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TAPESTRIES Program Teaches Elementary Science Teachers
New Techniques and Programs
by Meira Zucker
This article appeared in the Toledo Area Parent News magazine, Feb. 2001 issue
A tapestry is more than a woven fabric. In our area, it is also a weaving of new science programs with new teaching techniques to insure that elementary school children receive and best science teaching available.
When Toledo Public Schools and Springfield Local Schools recently upgraded their elementary school science programs, teachers lacked the experience to make the best use of the STC (Science and Technology for Children), FOSS (Full Option Science System) and Scholastic science education packages.
TAPESTRIES (Toledo Area Partnership in Education: Support Teachers as Resources to Improve Elementary Science) is a five-year project to develop comprehensive science programs through professional development activities during summer institutes and academic-year sessions.
As part of the program, Toledo and Springfield K-6 teachers take classes at the University of Toledo or at Bowling Green State University that focus on the new science programs. Janet Struble, the assistant coordinator, says "We're improving the quality of science teaching being done."
Struble says that 15 support teachers, veterans of the program, have gone into the schools to help other staff teach materials, arrange field trips, and set up visits from scientists. (Substitute teachers temporarily take their place in the classroom; their salaries are paid by the grant.)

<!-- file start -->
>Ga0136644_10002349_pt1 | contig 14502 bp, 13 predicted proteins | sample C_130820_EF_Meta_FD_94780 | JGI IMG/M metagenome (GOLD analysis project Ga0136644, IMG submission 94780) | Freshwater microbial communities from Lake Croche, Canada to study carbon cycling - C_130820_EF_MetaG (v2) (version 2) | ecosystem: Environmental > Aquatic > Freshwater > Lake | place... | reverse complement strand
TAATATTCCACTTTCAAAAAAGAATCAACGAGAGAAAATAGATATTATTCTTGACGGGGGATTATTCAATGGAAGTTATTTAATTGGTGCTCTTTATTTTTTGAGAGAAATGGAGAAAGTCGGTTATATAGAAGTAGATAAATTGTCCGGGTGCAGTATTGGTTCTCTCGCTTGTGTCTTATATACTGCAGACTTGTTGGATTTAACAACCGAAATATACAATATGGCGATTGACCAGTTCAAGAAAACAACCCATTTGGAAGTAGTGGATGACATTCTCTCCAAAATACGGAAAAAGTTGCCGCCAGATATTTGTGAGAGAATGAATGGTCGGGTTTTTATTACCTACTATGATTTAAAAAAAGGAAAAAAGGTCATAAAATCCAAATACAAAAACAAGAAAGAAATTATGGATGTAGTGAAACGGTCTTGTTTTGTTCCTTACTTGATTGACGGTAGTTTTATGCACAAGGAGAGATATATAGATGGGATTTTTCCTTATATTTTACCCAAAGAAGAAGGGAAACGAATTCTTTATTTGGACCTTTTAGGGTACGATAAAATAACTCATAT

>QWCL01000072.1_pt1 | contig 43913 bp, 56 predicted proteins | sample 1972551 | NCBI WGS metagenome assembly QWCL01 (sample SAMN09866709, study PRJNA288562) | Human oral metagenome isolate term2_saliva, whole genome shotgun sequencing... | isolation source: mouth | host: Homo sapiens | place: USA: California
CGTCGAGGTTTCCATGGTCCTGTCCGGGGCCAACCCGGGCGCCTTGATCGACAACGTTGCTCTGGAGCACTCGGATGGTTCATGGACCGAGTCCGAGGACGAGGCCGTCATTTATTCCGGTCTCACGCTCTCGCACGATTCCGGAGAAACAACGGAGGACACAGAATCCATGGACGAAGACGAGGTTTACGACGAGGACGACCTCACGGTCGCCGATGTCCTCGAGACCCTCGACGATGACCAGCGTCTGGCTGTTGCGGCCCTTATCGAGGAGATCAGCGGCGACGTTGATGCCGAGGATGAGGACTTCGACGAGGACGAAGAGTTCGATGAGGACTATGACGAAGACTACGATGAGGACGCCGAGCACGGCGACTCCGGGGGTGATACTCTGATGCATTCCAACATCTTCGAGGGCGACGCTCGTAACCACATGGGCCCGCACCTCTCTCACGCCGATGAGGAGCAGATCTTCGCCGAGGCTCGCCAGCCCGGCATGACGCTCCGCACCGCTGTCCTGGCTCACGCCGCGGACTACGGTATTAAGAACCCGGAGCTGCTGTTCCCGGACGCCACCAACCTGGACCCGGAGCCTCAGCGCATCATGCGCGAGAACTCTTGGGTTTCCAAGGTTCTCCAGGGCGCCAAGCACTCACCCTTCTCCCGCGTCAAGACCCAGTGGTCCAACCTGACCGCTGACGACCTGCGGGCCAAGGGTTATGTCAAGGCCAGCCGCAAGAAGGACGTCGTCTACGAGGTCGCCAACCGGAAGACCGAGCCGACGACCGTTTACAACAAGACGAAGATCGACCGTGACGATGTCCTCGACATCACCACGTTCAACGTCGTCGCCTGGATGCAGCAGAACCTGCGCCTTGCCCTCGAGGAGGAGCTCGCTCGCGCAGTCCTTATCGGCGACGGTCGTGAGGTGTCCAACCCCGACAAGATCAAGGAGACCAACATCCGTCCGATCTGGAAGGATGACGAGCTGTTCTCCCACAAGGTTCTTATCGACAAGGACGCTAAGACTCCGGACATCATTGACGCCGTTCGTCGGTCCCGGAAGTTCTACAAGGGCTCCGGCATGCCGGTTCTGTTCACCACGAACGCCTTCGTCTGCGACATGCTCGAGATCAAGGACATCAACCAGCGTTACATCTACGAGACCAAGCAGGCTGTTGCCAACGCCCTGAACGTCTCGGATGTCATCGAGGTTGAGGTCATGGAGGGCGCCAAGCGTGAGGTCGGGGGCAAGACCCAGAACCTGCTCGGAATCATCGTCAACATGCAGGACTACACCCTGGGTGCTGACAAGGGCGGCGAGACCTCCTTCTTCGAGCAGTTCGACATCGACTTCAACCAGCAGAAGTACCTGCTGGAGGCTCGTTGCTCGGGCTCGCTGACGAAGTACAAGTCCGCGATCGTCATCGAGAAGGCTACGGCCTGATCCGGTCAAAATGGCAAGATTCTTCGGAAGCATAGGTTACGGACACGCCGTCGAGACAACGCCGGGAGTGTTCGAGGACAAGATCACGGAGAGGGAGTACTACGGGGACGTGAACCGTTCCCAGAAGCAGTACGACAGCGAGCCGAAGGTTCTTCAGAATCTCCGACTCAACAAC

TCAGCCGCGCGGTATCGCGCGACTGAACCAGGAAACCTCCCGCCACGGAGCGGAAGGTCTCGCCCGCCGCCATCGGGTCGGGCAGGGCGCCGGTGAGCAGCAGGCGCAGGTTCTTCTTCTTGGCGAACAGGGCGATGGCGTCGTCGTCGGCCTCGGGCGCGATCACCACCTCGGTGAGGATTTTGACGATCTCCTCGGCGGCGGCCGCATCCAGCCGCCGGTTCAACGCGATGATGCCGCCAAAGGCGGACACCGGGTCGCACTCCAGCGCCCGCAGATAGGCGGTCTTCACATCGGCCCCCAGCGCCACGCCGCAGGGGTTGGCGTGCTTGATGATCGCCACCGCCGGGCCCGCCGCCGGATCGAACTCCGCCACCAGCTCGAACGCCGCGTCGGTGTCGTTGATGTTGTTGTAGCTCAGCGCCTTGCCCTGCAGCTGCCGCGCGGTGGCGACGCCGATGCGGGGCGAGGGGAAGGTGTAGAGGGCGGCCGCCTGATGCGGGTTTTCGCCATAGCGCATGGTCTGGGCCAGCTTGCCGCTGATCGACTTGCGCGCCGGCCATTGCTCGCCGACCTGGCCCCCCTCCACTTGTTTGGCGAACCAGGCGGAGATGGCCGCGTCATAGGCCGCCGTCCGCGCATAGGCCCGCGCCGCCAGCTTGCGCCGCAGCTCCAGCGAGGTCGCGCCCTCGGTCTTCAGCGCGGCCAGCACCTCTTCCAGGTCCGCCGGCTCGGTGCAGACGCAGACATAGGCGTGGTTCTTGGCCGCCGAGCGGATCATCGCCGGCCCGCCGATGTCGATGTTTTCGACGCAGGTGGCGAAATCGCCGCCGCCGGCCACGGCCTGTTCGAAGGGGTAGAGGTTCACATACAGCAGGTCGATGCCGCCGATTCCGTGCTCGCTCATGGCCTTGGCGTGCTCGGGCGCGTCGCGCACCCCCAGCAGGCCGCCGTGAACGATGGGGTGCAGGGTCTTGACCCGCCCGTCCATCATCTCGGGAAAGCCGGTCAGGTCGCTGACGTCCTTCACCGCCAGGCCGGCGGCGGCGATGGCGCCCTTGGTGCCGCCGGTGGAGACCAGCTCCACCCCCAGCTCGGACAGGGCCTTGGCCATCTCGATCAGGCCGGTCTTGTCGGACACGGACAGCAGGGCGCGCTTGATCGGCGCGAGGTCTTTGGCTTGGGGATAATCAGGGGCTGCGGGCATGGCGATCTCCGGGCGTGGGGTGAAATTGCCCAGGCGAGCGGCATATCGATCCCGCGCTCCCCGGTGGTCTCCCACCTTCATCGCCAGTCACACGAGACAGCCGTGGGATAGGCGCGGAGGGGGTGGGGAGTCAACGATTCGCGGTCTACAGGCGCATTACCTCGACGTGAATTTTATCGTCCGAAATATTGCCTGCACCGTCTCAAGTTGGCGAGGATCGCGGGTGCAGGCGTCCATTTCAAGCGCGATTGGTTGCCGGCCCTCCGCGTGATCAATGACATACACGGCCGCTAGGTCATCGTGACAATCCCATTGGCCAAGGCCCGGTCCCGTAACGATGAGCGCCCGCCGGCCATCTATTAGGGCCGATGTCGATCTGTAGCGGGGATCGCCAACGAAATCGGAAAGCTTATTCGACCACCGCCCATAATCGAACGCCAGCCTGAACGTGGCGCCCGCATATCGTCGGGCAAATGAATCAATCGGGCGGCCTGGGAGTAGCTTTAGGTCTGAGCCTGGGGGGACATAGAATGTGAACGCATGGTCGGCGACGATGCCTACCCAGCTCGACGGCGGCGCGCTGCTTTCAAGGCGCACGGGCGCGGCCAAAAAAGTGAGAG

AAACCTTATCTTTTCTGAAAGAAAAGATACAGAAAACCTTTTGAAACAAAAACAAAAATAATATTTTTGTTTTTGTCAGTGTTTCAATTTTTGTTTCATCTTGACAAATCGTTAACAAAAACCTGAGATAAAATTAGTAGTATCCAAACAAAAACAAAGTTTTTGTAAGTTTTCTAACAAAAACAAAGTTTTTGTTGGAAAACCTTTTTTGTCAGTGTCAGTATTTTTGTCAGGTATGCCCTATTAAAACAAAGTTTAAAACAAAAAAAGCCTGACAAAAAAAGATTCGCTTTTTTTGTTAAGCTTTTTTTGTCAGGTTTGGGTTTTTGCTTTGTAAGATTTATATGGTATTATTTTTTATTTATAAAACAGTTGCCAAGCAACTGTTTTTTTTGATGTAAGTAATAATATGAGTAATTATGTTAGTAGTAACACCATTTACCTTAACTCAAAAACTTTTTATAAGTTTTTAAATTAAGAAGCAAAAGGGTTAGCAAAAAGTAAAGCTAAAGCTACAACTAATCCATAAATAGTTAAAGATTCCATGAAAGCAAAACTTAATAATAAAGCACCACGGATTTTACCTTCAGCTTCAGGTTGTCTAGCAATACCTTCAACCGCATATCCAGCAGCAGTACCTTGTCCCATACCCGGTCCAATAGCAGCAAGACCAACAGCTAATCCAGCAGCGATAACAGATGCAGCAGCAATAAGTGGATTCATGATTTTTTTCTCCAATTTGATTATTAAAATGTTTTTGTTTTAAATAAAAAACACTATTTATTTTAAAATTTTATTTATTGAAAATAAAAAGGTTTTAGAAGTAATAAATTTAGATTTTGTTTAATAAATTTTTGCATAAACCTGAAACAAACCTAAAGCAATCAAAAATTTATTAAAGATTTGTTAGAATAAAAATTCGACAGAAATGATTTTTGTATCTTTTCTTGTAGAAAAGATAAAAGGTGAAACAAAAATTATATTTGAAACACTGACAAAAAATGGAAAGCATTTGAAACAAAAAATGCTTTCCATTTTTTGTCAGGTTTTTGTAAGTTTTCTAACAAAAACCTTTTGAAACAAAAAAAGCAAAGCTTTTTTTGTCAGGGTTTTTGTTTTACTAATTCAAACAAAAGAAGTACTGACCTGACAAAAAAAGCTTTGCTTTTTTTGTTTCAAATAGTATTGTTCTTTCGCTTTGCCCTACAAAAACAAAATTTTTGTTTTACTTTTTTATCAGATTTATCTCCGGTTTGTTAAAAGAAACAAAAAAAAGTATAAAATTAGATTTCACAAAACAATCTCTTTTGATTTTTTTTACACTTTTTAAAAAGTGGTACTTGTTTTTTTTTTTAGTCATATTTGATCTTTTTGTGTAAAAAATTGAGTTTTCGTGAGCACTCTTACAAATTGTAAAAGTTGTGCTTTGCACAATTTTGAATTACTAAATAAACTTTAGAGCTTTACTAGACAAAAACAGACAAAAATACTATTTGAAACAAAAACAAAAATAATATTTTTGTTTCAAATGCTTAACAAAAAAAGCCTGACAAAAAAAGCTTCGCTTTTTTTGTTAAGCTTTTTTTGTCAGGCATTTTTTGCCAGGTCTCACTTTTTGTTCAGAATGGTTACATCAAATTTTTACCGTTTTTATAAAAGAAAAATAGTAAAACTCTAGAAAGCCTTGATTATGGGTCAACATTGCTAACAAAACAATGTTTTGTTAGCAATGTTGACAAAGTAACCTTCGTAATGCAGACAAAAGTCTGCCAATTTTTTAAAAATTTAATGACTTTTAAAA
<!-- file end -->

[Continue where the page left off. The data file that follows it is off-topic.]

Seven hundred teachers have been through the program so far, says Connie Black-Postl, program coordinator, and 700 more will enroll.
"One concern is to increase the science content knowledge of elementary school teachers," says Dr. Charlene Czerniak, interim dean of the College of Education at the University of Toledo. Scientists from UT and BGSU co-teach the classes with education professors so that content is linked with teaching methods.
Preliminary data and anecdotal reports suggest a link between improved proficiency test scores and teachers who have gone through the training, but a concrete connection is difficult to prove. Teachers who have participated, however, review the program approvingly. "After this wonderful experience, I am not only looking forward to teaching science, I can't wait to get my hands on the four kits, to put things together, or to try thing out for myself before the students arrive," writes John Jordan of Reynolds Elementary School.
One March 3, TAPESTRIES will host a symposium at Bowsher High School for the 1,400 Toledo Public School and 90 Springfield Public School teachers involved in the program. Sessions will include updates to the program, general speakers, and additional teaching and research ideas. The meeting, says Czerniak, will "keep the process going."